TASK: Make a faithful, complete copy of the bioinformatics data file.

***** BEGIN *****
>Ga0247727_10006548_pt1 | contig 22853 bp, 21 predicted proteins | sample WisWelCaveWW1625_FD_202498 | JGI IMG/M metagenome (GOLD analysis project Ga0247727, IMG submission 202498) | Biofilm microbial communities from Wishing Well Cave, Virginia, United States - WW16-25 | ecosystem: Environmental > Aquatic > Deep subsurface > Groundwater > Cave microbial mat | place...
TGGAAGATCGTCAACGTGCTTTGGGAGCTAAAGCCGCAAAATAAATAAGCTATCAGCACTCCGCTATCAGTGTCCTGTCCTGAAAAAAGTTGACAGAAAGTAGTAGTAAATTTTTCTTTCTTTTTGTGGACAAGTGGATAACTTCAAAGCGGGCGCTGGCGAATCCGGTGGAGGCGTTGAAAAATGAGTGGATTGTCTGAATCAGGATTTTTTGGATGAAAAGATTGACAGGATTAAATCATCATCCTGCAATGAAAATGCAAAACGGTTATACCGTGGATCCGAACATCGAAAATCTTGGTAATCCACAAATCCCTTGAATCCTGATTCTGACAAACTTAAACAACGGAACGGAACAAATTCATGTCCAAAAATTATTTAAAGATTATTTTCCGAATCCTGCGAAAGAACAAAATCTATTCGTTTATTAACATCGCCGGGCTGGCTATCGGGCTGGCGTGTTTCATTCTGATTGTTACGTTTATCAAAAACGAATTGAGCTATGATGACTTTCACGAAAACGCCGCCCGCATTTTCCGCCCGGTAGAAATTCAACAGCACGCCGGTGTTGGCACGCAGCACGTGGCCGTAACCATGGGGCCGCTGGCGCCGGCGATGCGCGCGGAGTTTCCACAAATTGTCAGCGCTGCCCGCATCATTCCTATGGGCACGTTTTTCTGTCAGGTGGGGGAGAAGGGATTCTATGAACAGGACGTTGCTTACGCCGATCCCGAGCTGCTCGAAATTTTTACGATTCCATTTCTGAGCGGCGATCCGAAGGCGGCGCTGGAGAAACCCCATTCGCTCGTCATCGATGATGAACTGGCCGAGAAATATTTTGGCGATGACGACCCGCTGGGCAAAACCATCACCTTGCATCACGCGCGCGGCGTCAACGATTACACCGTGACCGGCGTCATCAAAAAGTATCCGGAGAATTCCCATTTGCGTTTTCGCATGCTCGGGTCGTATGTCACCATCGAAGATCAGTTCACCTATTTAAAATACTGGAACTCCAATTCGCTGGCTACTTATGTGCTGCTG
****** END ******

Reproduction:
>Ga0247727_10006548_pt1 | contig 22853 bp, 21 predicted proteins | sample WisWelCaveWW1625_FD_202498 | JGI IMG/M metagenome (GOLD analysis project Ga0247727, IMG submission 202498) | Biofilm microbial communities from Wishing Well Cave, Virginia, United States - WW16-25 | ecosystem: Environmental > Aquatic > Deep subsurface > Groundwater > Cave microbial mat | place...
TGGAAGATCGTCAACGTGCTTTGGGAGCTAAAGCCGCAAAATAAATAAGCTATCAGCACTCCGCTATCAGTGTCCTGTCCTGAAAAAAGTTGACAGAAAGTAGTAGTAAATTTTTCTTTCTTTTTGTGGACAAGTGGATAACTTCAAAGCGGGCGCTGGCGAATCCGGTGGAGGCGTTGAAAAATGAGTGGATTGTCTGAATCAGGATTTTTTGGATGAAAAGATTGACAGGATTAAATCATCATCCTGCAATGAAAATGCAAAACGGTTATACCGTGGATCCGAACATCGAAAATCTTGGTAATCCACAAATCCCTTGAATCCTGATTCTGACAAACTTAAACAACGGAACGGAACAAATTCATGTCCAAAAATTATTTAAAGATTATTTTCCGAATCCTGCGAAAGAACAAAATCTATTCGTTTATTAACATCGCCGGGCTGGCTATCGGGCTGGCGTGTTTCATTCTGATTGTTACGTTTATCAAAAACGAATTGAGCTATGATGACTTTCACGAAAACGCCGCCCGCATTTTCCGCCCGGTAGAAATTCAACAGCACGCCGGTGTTGGCACGCAGCACGTGGCCGTAACCATGGGGCCGCTGGCGCCGGCGATGCGCGCGGAGTTTCCACAAATTGTCAGCGCTGCCCGCATCATTCCTATGGGCACGTTTTTCTGTCAGGTGGGGGAGAAGGGATTCTATGAACAGGACGTTGCTTACGCCGATCCCGAGCTGCTCGAAATTTTTACGATTCCATTTCTGAGCGGCGATCCGAAGGCGGCGCTGGAGAAACCCCATTCGCTCGTCATCGATGATGAACTGGCCGAGAAATATTTTGGCGATGACGACCCGCTGGGCAAAACCATCACCTTGCATCACGCGCGCGGCGTCAACGATTACACCGTGACCGGCGTCATCAAAAAGTATCCGGAGAATTCCCATTTGCGTTTTCGCATGCTCGGGTCGTATGTCACCATCGAAGATCAGTTCACCTATTTAAAATACTGGAACTCCAATTCGCTGGCTACTTATGTGCTGCTG